MCI response to PQ on Raising Public Awareness and Countering Misinformation
Parliament Sitting on 4 April 2022
QUESTION FOR WRITTEN ANSWER
57. Mr Gerald Giam Yean Song: To ask the Minister for Communications and Information (a) what is being done to increase public education and enhance awareness of Singapore’s national interests with regard to the Russia-Ukraine conflict and Singapore’s relations with the US and China; and (b) whether the Ministry has considered (i) pushing out factual information on the situation through messaging apps and social media and (ii) providing information about independent fact-checking websites which the public can use to counter misinformation.
The Member asked what is being done to increase public awareness and understanding of Singapore’s national interest in the Russian-Ukrainian conflict. He also asked what we are doing to put out accurate information on the conflict.
First, understanding Singapore’s position on the conflict: The Government has taken a strong and unambiguous position, starting with the ministerial statement by the Minister for Foreign Affairs in February. Government agencies and their community partners have explained this position on a wide range of platforms – not only on social media and messaging platforms, but also in print and broadcast media, as well as directly to schools, business associations, grassroots organisations, to youth and public officers, national servicemen, as well as the general public. It is of the utmost importance that Singaporeans know the national position, the principles at stake for Singapore, why the Government has taken certain actions as a result, and why our position has nothing to do with taking sides.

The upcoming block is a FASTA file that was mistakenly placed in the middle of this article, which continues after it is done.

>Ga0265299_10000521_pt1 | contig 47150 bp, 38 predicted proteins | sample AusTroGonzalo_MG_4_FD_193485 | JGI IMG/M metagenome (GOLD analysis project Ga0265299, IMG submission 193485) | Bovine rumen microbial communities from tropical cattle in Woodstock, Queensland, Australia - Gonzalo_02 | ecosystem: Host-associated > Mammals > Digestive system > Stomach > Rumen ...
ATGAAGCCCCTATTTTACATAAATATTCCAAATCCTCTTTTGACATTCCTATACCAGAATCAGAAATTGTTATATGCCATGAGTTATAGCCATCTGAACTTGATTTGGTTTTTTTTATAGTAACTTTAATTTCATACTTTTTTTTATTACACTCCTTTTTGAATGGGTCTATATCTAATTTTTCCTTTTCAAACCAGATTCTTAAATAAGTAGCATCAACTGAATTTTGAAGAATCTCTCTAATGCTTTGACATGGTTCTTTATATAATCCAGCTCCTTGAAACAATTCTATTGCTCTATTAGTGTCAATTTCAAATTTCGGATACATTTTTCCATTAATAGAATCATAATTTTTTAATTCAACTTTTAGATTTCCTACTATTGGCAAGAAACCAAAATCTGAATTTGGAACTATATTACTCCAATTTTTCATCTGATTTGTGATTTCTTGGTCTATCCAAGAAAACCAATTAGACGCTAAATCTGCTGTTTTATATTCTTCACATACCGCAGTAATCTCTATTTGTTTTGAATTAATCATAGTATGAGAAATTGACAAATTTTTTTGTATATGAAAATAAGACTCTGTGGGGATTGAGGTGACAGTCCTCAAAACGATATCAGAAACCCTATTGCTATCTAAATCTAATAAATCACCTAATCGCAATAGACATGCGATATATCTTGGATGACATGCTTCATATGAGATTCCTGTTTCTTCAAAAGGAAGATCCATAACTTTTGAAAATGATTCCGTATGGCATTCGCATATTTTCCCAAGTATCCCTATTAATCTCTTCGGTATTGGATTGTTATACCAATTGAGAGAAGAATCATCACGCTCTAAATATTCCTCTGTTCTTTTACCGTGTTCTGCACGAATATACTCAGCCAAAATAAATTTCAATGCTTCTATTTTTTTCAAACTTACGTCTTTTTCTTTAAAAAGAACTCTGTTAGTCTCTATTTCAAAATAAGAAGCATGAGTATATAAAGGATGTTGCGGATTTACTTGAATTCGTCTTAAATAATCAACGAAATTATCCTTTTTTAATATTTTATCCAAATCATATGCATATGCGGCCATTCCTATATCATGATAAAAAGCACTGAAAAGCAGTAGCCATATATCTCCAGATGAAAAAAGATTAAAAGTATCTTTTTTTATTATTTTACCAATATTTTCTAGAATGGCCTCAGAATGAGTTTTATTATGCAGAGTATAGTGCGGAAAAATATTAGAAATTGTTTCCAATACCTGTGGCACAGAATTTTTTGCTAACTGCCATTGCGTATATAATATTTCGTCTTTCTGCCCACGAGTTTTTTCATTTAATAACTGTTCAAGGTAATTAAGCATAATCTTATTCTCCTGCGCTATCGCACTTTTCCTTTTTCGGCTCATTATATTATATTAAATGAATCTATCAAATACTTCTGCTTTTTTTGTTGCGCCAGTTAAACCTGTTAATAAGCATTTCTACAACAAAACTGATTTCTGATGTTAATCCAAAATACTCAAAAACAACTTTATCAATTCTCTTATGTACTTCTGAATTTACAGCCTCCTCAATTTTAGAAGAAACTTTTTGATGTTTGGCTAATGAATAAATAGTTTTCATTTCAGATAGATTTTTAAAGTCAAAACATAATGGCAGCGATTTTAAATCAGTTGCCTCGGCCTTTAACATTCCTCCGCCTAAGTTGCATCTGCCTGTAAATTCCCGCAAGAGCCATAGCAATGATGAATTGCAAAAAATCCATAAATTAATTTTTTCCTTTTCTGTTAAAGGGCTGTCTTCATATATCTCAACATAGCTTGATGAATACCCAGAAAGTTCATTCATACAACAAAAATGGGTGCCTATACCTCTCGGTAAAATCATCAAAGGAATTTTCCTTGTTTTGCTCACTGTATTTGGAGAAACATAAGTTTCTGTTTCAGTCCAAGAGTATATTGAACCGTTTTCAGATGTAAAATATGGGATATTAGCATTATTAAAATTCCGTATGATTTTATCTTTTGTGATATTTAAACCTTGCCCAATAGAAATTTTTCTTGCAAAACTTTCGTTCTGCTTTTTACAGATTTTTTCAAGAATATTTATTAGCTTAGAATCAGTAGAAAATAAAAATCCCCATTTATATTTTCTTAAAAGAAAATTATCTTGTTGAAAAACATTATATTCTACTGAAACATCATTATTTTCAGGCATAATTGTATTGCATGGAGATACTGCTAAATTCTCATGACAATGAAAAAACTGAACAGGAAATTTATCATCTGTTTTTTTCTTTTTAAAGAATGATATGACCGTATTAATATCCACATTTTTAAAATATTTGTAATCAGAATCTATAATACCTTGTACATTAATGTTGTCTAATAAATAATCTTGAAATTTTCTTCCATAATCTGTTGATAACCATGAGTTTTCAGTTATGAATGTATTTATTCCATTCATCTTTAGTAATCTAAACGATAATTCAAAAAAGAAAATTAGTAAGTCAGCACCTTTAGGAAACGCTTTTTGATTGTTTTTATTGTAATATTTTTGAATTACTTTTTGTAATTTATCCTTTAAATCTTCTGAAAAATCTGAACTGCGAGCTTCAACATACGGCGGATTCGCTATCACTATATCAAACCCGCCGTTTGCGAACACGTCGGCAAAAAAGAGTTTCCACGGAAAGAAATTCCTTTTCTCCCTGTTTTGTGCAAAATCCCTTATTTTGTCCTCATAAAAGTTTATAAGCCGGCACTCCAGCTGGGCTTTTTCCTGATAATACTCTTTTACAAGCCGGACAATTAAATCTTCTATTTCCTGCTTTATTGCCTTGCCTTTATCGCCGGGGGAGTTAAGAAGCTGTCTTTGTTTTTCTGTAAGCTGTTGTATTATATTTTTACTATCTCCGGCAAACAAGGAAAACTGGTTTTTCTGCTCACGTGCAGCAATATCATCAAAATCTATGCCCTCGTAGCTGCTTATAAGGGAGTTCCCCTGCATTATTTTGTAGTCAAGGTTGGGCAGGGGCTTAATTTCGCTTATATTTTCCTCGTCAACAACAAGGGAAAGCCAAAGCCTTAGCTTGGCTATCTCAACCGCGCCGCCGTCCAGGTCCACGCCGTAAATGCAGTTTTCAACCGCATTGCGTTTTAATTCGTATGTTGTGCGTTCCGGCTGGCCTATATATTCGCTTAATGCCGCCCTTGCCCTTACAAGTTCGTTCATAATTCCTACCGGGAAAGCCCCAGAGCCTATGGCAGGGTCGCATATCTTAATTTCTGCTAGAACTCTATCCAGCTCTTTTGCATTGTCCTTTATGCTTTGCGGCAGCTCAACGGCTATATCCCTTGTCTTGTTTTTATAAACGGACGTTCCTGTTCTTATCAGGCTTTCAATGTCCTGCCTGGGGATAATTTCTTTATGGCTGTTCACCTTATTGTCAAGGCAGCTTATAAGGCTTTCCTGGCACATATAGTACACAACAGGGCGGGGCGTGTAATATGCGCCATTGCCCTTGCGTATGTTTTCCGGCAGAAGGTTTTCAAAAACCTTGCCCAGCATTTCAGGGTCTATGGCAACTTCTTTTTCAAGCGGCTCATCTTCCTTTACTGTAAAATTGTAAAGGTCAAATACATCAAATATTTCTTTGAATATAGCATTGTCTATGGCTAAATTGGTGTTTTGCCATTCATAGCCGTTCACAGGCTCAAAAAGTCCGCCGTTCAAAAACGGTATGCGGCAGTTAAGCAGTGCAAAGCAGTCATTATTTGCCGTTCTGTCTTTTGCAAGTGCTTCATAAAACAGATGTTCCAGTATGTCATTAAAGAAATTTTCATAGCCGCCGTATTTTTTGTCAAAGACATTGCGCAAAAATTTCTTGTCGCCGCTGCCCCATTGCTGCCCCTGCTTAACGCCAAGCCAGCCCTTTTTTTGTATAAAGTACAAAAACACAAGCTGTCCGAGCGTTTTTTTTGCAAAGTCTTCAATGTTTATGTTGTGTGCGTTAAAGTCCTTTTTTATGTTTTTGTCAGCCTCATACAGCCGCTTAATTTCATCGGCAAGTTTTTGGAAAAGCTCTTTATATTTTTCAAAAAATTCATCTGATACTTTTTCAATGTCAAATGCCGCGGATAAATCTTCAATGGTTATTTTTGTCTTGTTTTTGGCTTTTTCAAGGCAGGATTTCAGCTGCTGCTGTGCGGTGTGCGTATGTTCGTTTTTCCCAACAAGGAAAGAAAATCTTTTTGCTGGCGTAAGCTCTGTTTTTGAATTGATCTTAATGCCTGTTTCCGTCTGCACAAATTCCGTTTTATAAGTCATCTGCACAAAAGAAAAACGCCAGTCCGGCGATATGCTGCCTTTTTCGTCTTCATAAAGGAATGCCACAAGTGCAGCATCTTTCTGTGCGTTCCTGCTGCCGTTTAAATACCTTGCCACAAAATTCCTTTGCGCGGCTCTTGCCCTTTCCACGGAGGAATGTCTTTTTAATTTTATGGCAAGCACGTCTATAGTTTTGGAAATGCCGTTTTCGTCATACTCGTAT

Most Singaporeans understand, and agree. A publicly available poll conducted by Blackbox Research found last month that 95 per cent of Singaporeans supported or sympathised with Ukraine. Almost 70 per cent blamed Russia for the conflict; 60 per cent supported Singapore’s sanctions on Russia; while 35 per cent said they were unsure or had no opinion.
We accept that there are some differences in views and opinions among Singaporeans. That is understandable in any country. The Government will continue to communicate our position clearly as the situation develops, and counter whatever misinformation there might be about our position.
But as for pushing out factual information on the conflict itself, this cannot be the Singapore Government’s responsibility. We are in no position to independently verify the truth or otherwise of every report, image, photograph, video or post emanating from or on Ukraine. For the most part, we are dependent on the international media, including our own, to vet this avalanche of information. The National Library Board has published a set of third-party fact-checking resources about the conflict on its website. We urge all Singaporeans to exercise caution and apply a critical eye to all that they read and view on the conflict.